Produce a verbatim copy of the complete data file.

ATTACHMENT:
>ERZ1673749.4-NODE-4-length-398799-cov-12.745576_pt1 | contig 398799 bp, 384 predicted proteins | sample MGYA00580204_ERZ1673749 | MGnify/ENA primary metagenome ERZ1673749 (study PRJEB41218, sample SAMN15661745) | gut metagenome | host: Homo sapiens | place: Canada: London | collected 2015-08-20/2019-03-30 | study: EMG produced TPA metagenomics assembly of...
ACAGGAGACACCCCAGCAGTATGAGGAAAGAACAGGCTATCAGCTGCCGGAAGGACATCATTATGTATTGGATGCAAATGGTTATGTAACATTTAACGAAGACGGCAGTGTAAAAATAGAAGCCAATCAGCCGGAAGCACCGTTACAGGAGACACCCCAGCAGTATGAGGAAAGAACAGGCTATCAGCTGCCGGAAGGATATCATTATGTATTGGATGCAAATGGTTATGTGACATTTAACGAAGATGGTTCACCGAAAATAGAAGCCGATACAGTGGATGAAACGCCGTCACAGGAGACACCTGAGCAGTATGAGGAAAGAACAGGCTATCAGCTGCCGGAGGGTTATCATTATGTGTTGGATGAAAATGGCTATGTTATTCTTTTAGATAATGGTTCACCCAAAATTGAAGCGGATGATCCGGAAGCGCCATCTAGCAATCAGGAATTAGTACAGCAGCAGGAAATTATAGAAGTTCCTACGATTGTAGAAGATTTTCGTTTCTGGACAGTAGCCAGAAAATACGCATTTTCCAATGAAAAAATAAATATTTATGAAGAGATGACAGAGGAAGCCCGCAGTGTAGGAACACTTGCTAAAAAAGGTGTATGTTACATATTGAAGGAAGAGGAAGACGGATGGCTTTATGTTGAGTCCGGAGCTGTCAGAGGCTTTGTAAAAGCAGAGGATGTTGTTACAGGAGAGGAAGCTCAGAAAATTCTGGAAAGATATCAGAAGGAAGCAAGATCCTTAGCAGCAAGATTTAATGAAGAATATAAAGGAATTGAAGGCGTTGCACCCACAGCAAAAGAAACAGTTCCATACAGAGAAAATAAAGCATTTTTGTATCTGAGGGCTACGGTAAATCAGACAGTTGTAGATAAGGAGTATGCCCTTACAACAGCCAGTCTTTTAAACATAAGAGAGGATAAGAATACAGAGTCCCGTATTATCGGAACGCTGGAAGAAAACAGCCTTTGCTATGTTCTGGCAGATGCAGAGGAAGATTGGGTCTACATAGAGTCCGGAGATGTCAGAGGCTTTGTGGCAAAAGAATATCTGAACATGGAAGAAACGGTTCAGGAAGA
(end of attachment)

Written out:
>ERZ1673749.4-NODE-4-length-398799-cov-12.745576_pt1 | contig 398799 bp, 384 predicted proteins | sample MGYA00580204_ERZ1673749 | MGnify/ENA primary metagenome ERZ1673749 (study PRJEB41218, sample SAMN15661745) | gut metagenome | host: Homo sapiens | place: Canada: London | collected 2015-08-20/2019-03-30 | study: EMG produced TPA metagenomics assembly of...
ACAGGAGACACCCCAGCAGTATGAGGAAAGAACAGGCTATCAGCTGCCGGAAGGACATCATTATGTATTGGATGCAAATGGTTATGTAACATTTAACGAAGACGGCAGTGTAAAAATAGAAGCCAATCAGCCGGAAGCACCGTTACAGGAGACACCCCAGCAGTATGAGGAAAGAACAGGCTATCAGCTGCCGGAAGGATATCATTATGTATTGGATGCAAATGGTTATGTGACATTTAACGAAGATGGTTCACCGAAAATAGAAGCCGATACAGTGGATGAAACGCCGTCACAGGAGACACCTGAGCAGTATGAGGAAAGAACAGGCTATCAGCTGCCGGAGGGTTATCATTATGTGTTGGATGAAAATGGCTATGTTATTCTTTTAGATAATGGTTCACCCAAAATTGAAGCGGATGATCCGGAAGCGCCATCTAGCAATCAGGAATTAGTACAGCAGCAGGAAATTATAGAAGTTCCTACGATTGTAGAAGATTTTCGTTTCTGGACAGTAGCCAGAAAATACGCATTTTCCAATGAAAAAATAAATATTTATGAAGAGATGACAGAGGAAGCCCGCAGTGTAGGAACACTTGCTAAAAAAGGTGTATGTTACATATTGAAGGAAGAGGAAGACGGATGGCTTTATGTTGAGTCCGGAGCTGTCAGAGGCTTTGTAAAAGCAGAGGATGTTGTTACAGGAGAGGAAGCTCAGAAAATTCTGGAAAGATATCAGAAGGAAGCAAGATCCTTAGCAGCAAGATTTAATGAAGAATATAAAGGAATTGAAGGCGTTGCACCCACAGCAAAAGAAACAGTTCCATACAGAGAAAATAAAGCATTTTTGTATCTGAGGGCTACGGTAAATCAGACAGTTGTAGATAAGGAGTATGCCCTTACAACAGCCAGTCTTTTAAACATAAGAGAGGATAAGAATACAGAGTCCCGTATTATCGGAACGCTGGAAGAAAACAGCCTTTGCTATGTTCTGGCAGATGCAGAGGAAGATTGGGTCTACATAGAGTCCGGAGATGTCAGAGGCTTTGTGGCAAAAGAATATCTGAACATGGAAGAAACGGTTCAGGAAGA